WESTPORT — Matsu Sushi has closed its doors yet again, this time for apparently failing to comply with Connecticut tax law.

A notice issued Oct. 4 in front of the Japanese restaurant on Jesup Road reads its sales and use tax permit has been suspended, meaning no sales can be made at the location.

According to Section 12-409(f) of the Connecticut General Statutes referenced on the sign, “Whenever any person fails to comply with any provision of this chapter relating to the sales tax or any regulation of the commissioner relating to the sales tax prescribed and adopted under this chapter, the commissioner ... may revoke or suspend any one or more of the permits held by the person.”

Phil Oliva, a spokesperson for Matsu Sushi, said the restaurant closed on Oct. 11 due to a tax dispute with the state.

“The owners are resolving it, and in light of the other business dispute the restaurant has temporarily closed,” Oliva said. “It’s planned to reopen in the coming days once it’s resolved.”

In recent months, the restaurant faced a decline in business due to an ongoing dispute with former workers, he explained.

“Basically the state was wondering why the sales tax remittance was lower than years past,” Oliva said. “We will show them the books and show them what the revenue is.”

This is the second time the eatery unexpectedly closed this year, the first being for renovations in April. Though it reopened in May with a new look, the restaurant is still dealing with old legal troubles.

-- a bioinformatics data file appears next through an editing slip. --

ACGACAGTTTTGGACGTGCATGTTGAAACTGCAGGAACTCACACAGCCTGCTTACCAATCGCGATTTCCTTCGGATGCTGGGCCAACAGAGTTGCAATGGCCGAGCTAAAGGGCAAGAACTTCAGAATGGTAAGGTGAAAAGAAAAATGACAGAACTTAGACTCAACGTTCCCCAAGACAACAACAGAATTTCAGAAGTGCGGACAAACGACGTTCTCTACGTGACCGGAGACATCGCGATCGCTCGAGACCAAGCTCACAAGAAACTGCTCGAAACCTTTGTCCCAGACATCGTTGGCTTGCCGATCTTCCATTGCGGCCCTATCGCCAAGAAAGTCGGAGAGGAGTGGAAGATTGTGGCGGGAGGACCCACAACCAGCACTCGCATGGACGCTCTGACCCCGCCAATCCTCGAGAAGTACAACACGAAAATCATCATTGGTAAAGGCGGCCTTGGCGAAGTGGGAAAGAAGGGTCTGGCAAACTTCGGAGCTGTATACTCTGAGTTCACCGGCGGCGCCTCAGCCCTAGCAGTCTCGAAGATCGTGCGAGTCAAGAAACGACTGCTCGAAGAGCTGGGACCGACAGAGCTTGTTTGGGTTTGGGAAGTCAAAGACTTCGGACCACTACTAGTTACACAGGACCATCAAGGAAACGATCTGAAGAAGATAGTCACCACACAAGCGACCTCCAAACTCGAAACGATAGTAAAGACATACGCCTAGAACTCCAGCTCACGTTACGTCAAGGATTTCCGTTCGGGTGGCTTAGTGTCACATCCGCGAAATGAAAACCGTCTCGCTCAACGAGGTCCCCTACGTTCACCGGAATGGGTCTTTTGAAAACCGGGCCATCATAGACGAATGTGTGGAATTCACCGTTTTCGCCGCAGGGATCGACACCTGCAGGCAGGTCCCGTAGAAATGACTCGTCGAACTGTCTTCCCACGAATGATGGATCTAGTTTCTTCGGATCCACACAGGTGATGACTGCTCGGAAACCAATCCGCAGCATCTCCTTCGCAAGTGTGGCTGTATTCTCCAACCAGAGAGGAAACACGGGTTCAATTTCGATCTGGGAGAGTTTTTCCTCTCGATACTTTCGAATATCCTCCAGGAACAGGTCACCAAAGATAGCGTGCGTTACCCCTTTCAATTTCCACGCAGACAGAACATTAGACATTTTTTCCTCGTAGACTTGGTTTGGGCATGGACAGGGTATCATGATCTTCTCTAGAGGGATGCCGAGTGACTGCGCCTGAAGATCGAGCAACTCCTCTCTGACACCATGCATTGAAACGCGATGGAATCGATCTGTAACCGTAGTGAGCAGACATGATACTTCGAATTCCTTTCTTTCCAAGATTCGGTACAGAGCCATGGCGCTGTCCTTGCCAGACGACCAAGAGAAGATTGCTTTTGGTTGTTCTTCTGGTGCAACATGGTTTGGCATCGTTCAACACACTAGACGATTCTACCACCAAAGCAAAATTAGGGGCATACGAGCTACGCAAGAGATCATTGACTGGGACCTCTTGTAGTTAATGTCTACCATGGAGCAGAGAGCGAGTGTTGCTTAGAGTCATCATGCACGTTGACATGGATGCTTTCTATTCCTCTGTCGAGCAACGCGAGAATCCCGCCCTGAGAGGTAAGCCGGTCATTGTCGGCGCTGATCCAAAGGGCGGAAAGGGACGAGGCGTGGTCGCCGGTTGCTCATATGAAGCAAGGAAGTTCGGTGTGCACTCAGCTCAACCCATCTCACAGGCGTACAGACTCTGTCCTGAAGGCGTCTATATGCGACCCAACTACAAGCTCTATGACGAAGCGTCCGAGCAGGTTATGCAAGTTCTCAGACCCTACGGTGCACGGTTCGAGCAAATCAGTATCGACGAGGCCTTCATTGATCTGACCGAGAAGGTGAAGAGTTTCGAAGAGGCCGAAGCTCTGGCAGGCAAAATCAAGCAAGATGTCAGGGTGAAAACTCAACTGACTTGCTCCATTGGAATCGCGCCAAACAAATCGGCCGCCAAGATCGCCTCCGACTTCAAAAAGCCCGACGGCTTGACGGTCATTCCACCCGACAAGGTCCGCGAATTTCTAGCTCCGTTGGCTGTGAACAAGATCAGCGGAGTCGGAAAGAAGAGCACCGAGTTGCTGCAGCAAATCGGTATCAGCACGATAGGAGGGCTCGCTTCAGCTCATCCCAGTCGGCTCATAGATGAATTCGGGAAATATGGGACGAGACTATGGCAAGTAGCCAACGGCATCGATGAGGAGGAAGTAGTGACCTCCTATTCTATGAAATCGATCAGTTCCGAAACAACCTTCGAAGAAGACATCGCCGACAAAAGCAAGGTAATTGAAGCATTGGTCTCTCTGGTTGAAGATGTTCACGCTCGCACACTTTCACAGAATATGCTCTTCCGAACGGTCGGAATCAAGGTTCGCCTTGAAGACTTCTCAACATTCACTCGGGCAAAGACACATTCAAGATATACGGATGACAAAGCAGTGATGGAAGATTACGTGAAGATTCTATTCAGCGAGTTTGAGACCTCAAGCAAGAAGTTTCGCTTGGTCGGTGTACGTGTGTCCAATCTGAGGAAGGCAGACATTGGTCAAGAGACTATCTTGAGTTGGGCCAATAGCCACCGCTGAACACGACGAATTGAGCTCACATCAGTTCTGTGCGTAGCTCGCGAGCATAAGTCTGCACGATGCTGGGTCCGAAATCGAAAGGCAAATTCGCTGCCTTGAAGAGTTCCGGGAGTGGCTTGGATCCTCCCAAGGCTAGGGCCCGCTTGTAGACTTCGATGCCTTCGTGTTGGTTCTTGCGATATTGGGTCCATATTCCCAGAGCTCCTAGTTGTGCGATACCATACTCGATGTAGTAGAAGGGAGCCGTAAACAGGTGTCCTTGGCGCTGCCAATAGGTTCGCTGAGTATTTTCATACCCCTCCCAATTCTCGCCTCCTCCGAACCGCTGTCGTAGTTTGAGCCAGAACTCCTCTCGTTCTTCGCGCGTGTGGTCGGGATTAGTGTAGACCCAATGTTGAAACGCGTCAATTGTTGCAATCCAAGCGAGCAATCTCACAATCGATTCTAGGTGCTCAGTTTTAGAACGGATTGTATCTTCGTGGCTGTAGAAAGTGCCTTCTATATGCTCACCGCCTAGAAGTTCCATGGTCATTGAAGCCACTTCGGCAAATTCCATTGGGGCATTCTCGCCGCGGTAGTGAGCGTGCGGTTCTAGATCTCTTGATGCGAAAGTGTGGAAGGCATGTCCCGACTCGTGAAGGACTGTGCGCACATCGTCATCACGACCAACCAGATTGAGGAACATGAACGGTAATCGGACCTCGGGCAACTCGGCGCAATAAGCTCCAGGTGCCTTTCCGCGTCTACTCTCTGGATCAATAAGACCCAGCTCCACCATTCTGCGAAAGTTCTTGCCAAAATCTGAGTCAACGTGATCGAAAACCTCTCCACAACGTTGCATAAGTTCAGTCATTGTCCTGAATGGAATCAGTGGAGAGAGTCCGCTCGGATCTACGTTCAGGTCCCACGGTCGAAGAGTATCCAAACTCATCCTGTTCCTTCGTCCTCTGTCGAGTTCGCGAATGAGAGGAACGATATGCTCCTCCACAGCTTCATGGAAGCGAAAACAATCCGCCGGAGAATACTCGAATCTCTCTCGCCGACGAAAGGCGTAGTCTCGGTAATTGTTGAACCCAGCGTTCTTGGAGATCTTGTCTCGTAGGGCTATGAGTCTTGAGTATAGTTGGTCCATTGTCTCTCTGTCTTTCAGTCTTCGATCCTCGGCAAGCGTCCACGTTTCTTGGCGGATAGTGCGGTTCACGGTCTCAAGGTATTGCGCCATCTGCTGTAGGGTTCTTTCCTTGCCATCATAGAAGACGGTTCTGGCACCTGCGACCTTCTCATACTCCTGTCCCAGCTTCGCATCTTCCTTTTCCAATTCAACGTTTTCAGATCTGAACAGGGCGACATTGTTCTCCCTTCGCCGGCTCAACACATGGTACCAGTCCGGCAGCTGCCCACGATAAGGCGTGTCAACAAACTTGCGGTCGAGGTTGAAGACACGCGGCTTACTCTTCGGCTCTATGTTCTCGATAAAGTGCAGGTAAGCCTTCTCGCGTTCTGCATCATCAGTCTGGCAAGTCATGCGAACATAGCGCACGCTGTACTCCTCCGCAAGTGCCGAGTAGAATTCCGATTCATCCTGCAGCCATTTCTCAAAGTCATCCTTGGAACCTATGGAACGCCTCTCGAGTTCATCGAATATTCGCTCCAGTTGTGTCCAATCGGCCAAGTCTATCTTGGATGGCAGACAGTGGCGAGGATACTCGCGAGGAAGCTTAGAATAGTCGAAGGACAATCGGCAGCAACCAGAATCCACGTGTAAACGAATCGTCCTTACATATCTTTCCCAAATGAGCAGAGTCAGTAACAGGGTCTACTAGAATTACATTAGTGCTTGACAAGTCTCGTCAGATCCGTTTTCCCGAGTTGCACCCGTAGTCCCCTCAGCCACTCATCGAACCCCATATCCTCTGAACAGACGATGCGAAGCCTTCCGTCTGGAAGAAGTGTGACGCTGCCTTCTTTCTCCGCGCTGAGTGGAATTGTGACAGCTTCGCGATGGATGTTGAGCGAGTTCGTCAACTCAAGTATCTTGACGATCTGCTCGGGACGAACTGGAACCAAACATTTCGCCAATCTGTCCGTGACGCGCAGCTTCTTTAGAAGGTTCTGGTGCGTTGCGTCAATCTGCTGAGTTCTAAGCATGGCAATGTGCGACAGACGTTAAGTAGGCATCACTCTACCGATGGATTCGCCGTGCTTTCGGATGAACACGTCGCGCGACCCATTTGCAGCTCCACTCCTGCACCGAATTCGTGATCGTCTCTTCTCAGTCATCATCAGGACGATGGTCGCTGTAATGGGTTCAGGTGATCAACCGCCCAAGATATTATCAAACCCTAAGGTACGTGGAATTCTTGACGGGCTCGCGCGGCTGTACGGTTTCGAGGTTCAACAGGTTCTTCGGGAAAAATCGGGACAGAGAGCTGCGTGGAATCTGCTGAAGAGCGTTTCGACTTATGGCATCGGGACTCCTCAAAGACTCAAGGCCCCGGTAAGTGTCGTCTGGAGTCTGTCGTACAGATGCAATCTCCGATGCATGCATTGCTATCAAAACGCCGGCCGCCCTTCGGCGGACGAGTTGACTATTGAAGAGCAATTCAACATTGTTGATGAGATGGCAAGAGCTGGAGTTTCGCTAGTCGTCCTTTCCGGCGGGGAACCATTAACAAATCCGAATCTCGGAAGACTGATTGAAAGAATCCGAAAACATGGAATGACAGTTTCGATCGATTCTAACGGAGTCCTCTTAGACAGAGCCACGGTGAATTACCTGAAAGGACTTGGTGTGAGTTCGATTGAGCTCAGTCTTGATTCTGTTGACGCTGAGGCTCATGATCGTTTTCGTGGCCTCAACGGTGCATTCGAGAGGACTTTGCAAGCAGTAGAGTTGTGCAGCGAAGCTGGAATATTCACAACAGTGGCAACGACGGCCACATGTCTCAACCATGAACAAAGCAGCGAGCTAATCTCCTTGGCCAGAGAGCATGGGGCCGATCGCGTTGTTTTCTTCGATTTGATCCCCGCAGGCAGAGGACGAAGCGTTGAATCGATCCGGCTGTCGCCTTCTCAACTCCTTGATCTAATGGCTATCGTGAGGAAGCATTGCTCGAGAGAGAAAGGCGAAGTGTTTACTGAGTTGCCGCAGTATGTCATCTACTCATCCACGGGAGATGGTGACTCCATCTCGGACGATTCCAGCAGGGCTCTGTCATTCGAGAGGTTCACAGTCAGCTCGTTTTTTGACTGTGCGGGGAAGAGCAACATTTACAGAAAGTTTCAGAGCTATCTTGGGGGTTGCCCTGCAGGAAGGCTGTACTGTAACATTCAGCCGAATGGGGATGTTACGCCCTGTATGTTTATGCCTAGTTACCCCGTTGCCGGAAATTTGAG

Jiang and Ding, both residents of Queens, N.Y., were fired in 2017 for reportedly refusing to complete a 36-hour shift to finish a large lunch order from Bridgewater Associates. In October 2018, National Labor Relations Board Judge Kenneth W. Chu ruled the restaurant had illegally fired the workers and ordered them immediately reinstated.

However, the two were never reinstated. Several protests later, the two won a June 28 appeal made by Matsu’s owners. The labor board’s decision again stated the restaurant had to reinstate the employees within 14 days of the order.

But as of August, Ding and Jiang were still without jobs.

In an Aug. 26 statement, the owners said reports of worker exploitation were false and only meant to hurt the business’ reputation. At the time, Oliva said the owners are open to some form of settlement, but are prepared to challenge the case in the U.S. District Court for the District of Connecticut this fall.

Includes previous reporting by DJ Simmons; lteixeira@ctpost.com